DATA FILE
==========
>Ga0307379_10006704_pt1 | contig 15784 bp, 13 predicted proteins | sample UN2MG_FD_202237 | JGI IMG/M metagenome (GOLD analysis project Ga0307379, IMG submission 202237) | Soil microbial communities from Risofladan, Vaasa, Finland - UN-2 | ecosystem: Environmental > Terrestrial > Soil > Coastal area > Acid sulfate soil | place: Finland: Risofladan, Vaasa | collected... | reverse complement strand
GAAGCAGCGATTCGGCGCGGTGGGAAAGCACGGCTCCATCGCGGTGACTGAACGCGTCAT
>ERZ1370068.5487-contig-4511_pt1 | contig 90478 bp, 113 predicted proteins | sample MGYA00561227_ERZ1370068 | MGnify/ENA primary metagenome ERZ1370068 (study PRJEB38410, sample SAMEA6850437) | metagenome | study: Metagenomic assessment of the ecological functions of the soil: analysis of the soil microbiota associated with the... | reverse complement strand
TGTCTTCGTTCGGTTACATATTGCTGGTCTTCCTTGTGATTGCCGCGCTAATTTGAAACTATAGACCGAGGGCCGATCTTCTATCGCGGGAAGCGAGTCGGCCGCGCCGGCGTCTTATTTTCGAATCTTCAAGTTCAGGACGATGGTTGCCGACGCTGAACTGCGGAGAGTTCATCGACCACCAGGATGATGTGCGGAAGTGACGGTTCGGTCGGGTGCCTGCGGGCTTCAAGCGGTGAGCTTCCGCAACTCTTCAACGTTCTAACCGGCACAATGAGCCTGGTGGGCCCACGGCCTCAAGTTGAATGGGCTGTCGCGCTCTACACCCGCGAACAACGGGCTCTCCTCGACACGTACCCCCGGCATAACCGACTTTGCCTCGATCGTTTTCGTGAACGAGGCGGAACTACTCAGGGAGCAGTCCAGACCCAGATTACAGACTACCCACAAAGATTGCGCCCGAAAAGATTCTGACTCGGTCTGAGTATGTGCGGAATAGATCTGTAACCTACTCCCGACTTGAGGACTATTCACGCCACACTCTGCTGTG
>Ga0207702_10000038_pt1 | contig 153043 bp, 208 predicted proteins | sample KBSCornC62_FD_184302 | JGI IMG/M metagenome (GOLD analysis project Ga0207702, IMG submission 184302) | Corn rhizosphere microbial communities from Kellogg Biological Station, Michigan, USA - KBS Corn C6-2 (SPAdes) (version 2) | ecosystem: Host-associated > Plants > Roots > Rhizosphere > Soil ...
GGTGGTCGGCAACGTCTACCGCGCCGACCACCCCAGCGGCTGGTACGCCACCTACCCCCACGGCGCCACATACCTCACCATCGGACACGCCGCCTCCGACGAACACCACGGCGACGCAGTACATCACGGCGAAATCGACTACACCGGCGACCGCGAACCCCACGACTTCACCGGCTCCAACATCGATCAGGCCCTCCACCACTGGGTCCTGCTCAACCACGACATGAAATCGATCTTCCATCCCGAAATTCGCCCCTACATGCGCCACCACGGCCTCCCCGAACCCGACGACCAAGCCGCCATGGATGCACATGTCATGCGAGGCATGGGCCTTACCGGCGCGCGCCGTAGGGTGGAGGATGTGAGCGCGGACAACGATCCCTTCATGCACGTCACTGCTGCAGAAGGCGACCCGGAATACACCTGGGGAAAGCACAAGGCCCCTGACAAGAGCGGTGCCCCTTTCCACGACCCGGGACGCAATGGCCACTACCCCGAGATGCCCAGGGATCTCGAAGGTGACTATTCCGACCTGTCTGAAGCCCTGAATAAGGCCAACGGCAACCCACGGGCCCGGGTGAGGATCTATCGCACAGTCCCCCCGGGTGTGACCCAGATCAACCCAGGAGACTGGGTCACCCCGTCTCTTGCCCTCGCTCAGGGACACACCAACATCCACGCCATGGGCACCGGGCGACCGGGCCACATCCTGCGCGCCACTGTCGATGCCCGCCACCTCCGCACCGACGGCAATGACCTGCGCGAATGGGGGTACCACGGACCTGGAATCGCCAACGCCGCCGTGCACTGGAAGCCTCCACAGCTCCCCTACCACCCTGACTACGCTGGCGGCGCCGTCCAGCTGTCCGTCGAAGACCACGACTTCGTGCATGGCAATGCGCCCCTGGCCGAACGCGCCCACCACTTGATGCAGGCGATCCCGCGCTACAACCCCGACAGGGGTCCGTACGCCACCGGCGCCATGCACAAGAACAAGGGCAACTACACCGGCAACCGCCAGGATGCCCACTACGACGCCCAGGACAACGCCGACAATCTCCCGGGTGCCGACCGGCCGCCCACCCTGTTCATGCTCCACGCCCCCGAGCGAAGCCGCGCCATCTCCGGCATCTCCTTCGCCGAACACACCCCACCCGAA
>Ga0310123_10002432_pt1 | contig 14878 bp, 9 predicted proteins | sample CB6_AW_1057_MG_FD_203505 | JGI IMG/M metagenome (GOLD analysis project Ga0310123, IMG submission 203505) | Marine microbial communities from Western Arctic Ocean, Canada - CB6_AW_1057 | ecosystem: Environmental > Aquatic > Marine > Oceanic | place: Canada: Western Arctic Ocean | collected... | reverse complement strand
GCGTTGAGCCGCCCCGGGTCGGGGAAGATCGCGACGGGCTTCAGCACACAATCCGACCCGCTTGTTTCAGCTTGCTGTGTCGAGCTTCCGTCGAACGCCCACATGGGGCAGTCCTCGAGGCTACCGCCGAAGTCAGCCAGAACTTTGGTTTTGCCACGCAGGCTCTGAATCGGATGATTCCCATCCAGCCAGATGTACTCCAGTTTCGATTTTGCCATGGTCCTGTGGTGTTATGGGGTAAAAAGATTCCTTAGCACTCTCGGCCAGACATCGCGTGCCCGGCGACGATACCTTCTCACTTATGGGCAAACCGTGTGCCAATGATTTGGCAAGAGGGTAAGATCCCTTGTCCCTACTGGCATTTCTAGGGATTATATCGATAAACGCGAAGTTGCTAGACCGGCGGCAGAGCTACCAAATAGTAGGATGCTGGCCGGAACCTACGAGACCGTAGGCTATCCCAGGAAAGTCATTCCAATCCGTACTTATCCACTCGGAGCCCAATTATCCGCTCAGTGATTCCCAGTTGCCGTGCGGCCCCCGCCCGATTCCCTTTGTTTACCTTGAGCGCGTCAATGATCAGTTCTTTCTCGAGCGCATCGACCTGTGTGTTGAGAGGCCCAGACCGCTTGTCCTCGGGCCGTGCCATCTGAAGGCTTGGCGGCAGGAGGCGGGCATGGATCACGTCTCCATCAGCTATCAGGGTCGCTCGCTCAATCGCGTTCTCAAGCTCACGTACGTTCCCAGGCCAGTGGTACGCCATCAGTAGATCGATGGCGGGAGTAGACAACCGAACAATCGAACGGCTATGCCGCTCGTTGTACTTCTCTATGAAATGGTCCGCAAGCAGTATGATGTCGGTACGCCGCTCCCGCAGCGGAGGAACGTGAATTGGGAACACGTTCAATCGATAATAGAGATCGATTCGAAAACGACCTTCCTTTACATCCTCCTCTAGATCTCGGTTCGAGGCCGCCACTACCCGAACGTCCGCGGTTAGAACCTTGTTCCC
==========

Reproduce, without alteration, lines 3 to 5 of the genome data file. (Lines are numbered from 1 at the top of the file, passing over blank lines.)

>ERZ1370068.5487-contig-4511_pt1 | contig 90478 bp, 113 predicted proteins | sample MGYA00561227_ERZ1370068 | MGnify/ENA primary metagenome ERZ1370068 (study PRJEB38410, sample SAMEA6850437) | metagenome | study: Metagenomic assessment of the ecological functions of the soil: analysis of the soil microbiota associated with the... | reverse complement strand
TGTCTTCGTTCGGTTACATATTGCTGGTCTTCCTTGTGATTGCCGCGCTAATTTGAAACTATAGACCGAGGGCCGATCTTCTATCGCGGGAAGCGAGTCGGCCGCGCCGGCGTCTTATTTTCGAATCTTCAAGTTCAGGACGATGGTTGCCGACGCTGAACTGCGGAGAGTTCATCGACCACCAGGATGATGTGCGGAAGTGACGGTTCGGTCGGGTGCCTGCGGGCTTCAAGCGGTGAGCTTCCGCAACTCTTCAACGTTCTAACCGGCACAATGAGCCTGGTGGGCCCACGGCCTCAAGTTGAATGGGCTGTCGCGCTCTACACCCGCGAACAACGGGCTCTCCTCGACACGTACCCCCGGCATAACCGACTTTGCCTCGATCGTTTTCGTGAACGAGGCGGAACTACTCAGGGAGCAGTCCAGACCCAGATTACAGACTACCCACAAAGATTGCGCCCGAAAAGATTCTGACTCGGTCTGAGTATGTGCGGAATAGATCTGTAACCTACTCCCGACTTGAGGACTATTCACGCCACACTCTGCTGTG
>Ga0207702_10000038_pt1 | contig 153043 bp, 208 predicted proteins | sample KBSCornC62_FD_184302 | JGI IMG/M metagenome (GOLD analysis project Ga0207702, IMG submission 184302) | Corn rhizosphere microbial communities from Kellogg Biological Station, Michigan, USA - KBS Corn C6-2 (SPAdes) (version 2) | ecosystem: Host-associated > Plants > Roots > Rhizosphere > Soil ...